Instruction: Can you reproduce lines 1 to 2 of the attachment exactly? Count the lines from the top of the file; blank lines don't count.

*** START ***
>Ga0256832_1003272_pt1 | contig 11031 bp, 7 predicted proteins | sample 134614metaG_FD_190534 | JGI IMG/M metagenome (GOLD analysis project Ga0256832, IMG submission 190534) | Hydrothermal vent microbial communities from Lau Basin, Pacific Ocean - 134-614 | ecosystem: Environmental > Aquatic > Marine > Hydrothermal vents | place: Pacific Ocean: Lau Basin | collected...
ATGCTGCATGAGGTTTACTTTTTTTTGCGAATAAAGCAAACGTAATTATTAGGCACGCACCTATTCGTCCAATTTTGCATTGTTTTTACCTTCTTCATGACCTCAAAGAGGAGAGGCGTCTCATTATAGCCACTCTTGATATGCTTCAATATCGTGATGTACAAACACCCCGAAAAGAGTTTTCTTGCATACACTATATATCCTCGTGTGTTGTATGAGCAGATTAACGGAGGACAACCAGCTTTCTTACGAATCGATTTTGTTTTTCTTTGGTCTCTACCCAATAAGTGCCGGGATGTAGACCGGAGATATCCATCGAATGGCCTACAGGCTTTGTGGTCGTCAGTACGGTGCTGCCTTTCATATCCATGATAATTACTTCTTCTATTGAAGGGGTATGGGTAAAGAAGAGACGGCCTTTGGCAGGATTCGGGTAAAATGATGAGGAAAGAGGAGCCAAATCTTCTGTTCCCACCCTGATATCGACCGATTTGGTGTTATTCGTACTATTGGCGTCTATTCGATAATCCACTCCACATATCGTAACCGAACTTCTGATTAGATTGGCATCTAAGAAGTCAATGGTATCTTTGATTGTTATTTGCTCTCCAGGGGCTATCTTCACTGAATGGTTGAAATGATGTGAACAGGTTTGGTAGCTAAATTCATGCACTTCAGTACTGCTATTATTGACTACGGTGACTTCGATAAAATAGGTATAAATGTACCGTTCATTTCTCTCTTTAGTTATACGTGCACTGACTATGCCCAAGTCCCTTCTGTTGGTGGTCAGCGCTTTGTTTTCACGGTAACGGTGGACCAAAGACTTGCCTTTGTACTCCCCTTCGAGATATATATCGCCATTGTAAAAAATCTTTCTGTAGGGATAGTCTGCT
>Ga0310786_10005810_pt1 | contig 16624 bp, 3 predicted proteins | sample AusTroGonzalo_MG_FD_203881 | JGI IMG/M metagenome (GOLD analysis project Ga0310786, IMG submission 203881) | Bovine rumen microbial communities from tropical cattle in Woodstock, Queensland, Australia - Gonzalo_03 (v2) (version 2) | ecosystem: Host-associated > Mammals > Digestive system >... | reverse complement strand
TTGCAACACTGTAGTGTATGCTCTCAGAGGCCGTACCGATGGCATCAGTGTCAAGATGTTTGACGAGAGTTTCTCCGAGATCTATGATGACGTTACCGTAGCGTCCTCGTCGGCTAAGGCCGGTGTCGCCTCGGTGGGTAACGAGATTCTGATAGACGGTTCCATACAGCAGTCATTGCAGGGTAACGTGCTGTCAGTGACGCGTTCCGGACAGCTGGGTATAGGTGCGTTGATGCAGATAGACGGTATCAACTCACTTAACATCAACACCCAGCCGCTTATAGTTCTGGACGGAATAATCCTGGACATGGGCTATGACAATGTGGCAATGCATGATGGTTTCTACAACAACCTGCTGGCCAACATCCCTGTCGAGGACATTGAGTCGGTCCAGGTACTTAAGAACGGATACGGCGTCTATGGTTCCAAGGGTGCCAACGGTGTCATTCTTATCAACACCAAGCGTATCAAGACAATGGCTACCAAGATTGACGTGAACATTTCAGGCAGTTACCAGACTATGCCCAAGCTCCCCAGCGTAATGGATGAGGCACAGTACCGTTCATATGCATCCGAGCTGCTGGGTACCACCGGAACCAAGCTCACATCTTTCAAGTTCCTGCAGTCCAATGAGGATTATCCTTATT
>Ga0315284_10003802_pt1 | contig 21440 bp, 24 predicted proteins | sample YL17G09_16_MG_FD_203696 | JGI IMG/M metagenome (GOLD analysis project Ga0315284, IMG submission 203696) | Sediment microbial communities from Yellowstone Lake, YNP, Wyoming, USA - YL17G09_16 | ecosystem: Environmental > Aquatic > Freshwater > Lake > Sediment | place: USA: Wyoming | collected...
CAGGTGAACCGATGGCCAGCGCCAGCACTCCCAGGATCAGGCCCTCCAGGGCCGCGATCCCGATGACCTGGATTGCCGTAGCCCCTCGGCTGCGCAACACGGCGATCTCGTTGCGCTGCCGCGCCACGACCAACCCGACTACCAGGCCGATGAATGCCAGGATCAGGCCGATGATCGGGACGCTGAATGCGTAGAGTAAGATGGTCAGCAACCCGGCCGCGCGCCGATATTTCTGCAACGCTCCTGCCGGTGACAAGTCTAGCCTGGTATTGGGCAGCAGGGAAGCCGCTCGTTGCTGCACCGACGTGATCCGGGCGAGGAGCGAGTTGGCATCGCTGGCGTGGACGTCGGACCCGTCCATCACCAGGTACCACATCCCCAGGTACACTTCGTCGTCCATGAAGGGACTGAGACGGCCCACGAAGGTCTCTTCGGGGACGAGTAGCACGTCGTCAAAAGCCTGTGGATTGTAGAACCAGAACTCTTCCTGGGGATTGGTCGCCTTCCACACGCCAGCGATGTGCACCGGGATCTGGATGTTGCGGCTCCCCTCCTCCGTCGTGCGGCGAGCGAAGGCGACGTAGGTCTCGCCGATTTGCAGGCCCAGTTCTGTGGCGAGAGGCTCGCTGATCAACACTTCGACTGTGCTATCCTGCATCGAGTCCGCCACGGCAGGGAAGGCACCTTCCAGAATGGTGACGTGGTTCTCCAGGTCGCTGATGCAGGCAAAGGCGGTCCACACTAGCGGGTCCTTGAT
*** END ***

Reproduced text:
>Ga0256832_1003272_pt1 | contig 11031 bp, 7 predicted proteins | sample 134614metaG_FD_190534 | JGI IMG/M metagenome (GOLD analysis project Ga0256832, IMG submission 190534) | Hydrothermal vent microbial communities from Lau Basin, Pacific Ocean - 134-614 | ecosystem: Environmental > Aquatic > Marine > Hydrothermal vents | place: Pacific Ocean: Lau Basin | collected...
ATGCTGCATGAGGTTTACTTTTTTTTGCGAATAAAGCAAACGTAATTATTAGGCACGCACCTATTCGTCCAATTTTGCATTGTTTTTACCTTCTTCATGACCTCAAAGAGGAGAGGCGTCTCATTATAGCCACTCTTGATATGCTTCAATATCGTGATGTACAAACACCCCGAAAAGAGTTTTCTTGCATACACTATATATCCTCGTGTGTTGTATGAGCAGATTAACGGAGGACAACCAGCTTTCTTACGAATCGATTTTGTTTTTCTTTGGTCTCTACCCAATAAGTGCCGGGATGTAGACCGGAGATATCCATCGAATGGCCTACAGGCTTTGTGGTCGTCAGTACGGTGCTGCCTTTCATATCCATGATAATTACTTCTTCTATTGAAGGGGTATGGGTAAAGAAGAGACGGCCTTTGGCAGGATTCGGGTAAAATGATGAGGAAAGAGGAGCCAAATCTTCTGTTCCCACCCTGATATCGACCGATTTGGTGTTATTCGTACTATTGGCGTCTATTCGATAATCCACTCCACATATCGTAACCGAACTTCTGATTAGATTGGCATCTAAGAAGTCAATGGTATCTTTGATTGTTATTTGCTCTCCAGGGGCTATCTTCACTGAATGGTTGAAATGATGTGAACAGGTTTGGTAGCTAAATTCATGCACTTCAGTACTGCTATTATTGACTACGGTGACTTCGATAAAATAGGTATAAATGTACCGTTCATTTCTCTCTTTAGTTATACGTGCACTGACTATGCCCAAGTCCCTTCTGTTGGTGGTCAGCGCTTTGTTTTCACGGTAACGGTGGACCAAAGACTTGCCTTTGTACTCCCCTTCGAGATATATATCGCCATTGTAAAAAATCTTTCTGTAGGGATAGTCTGCT